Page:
Feature

The evolution of Manchester City

Over the past 15 years Manchester City have transformed beyond recognition to emerge as true masters of the beautiful game.

Manchester City

Manchester City players Source: Sportimage/PA Images

This season they have have scored 22 goals and conceded just one in their past five matches in all competitions - ridiculous yes, but it wasn't always this beautiful to watch.

I was 11 when I chose to support an English Premier League team in 2002.

I narrowed it down to Fulham and newly promoted Manchester City, the latter winning out due to my love of the colour blue.

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The first City game I watched was on SBS - their round one clash against Leeds in 2002-03 season.

It didn't make for good viewing, comfortably beaten 3-nil by Leeds at Elland Road, with Australia's own Mark Viduka netting one of the goals.

As the years went on City’s playing style wasn't pretty but at times was effective.

The likes of Danny Mills, Sylvain Distin, Ben Thatcher and Richard Dunne were uncompromising in defence.

Joey Barton emerged as an enforcer, Shaun Wright-Phillips as the future before he moved to Chelsea.

Shaun Goater, Jon Macken and Antoine Sibierski worked tirelessly upfront.

How those names pale in comparison to those who City fans adore today.

It didn't matter how we played as long we won.



Sven Goran-Eriksson took charge in 2007 and a free-flowing style emerged.

Expectations changed when Sheikh Mansour bought the club, his billions allowed us to dream big.

Star players arrived but it was all a bit too much for Mark Hughes.

Roberto Mancini took us to heights I never thought we would reach.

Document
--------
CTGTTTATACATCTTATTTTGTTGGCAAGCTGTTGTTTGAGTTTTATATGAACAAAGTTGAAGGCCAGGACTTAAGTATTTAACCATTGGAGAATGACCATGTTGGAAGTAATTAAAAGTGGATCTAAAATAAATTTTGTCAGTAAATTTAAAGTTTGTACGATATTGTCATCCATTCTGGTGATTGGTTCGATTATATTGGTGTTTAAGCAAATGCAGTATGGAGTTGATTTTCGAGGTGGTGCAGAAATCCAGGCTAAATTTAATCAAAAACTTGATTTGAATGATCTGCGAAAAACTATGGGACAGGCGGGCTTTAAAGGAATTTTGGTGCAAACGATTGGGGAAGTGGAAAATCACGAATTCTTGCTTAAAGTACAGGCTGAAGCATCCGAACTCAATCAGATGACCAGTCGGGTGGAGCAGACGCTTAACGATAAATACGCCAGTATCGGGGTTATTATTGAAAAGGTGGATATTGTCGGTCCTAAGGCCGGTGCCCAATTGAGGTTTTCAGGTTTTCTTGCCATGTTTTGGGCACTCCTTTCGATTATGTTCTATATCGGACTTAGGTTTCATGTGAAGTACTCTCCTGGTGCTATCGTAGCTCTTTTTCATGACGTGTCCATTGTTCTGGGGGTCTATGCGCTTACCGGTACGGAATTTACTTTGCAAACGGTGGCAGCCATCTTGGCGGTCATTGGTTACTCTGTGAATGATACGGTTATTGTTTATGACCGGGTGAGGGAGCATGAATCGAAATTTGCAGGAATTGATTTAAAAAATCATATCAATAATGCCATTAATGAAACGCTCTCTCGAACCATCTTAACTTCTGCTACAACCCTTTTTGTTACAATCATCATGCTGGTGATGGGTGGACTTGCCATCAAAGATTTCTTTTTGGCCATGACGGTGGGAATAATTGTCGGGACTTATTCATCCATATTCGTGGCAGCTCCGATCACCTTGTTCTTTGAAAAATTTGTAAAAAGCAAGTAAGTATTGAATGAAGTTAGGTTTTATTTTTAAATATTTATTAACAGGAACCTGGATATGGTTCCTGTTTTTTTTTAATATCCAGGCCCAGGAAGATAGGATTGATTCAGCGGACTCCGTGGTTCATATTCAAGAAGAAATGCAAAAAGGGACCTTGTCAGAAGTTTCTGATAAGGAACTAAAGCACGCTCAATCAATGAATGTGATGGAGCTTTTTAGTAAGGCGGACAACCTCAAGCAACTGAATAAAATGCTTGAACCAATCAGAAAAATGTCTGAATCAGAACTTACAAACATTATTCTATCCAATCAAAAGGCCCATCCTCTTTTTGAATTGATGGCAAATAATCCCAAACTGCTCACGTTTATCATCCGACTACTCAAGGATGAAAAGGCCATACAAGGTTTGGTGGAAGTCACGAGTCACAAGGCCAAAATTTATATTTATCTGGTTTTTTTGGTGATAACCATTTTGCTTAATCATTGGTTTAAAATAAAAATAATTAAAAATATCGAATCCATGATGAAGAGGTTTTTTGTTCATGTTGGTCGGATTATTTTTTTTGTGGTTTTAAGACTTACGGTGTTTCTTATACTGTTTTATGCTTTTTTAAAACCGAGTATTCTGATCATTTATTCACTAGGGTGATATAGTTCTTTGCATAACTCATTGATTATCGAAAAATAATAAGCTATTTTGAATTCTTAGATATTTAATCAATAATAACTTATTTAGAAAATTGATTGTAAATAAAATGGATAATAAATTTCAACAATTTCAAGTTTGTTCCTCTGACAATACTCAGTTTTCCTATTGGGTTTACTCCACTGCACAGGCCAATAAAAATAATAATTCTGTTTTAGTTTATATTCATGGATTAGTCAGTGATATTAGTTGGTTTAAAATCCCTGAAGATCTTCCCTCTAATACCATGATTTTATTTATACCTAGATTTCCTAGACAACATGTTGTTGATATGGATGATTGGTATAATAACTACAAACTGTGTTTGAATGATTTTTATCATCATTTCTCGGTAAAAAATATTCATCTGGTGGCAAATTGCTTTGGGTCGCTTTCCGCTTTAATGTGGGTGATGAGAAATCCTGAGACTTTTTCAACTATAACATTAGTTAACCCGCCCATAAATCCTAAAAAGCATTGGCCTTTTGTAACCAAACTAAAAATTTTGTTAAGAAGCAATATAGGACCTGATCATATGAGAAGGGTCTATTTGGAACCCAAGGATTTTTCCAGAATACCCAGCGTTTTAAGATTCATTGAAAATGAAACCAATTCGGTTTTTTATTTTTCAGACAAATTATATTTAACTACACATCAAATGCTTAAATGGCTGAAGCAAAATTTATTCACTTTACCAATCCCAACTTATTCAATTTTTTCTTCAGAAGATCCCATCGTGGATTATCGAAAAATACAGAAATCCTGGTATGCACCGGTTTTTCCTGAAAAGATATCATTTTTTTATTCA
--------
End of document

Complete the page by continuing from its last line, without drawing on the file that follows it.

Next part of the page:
Manuel Pellegrini ushered in a relentless attacking style but we never built on the success of 2013/14.

Then Pep Guardiola arrived.

In the 14 months since he took charge, the Spaniard has shown why he will go down as one of the greatest manager’s in history.

The proof is in the pudding.

In 2015/16 (Manuel Pellegrini’s last season) - City averaged 55.2% of possession a game and a pass accuracy of 83.1% in the Premier League.

In Pep’s first season, City topped both those categories with 60.9% possession and a 85.5% pass accuracy.

The campaign yielded no trophies but the signs were positive.

Ageing players departed in the off-season and most importantly three wing backs arrived - Kylle Walker, Benjamin Mendy and Danilo - essentials for Guardiola’s system.

In just six games this season, City has averaged 64.7% of possession and a pass accuracy of 88.6%.

In Europe’s top five leagues, City sit third in both those categories.



Finally now I have realised this is how football should be played, the beautiful way.

Short passing, playing out from the back, constant movement, moving into the spaces, a patient build up and pressing as soon as the ball is lost.

It’s no longer about just winning, but about how we achieve victory.

Pep has made almost every City player better in the space of just over a year.

He demands perfection and it’s fair to say so do us fans now.

In the space of a decade, I’ve gone from cheering a clearance into touch to cringing every time it happens.

Funny how things change.

City were below par against Crystal Palace on the weekend and still won 5-0, scary.

Tomorrow morning, Shakhtar Donetsk won’t be as forgiving in the Champions League.

Watching this team play is a privilege - it’s why you should tomorrow on SBS from 4.30am (AEST).


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4 min read
Published 26 September 2017 at 3:48pm
By Adrian Arciuli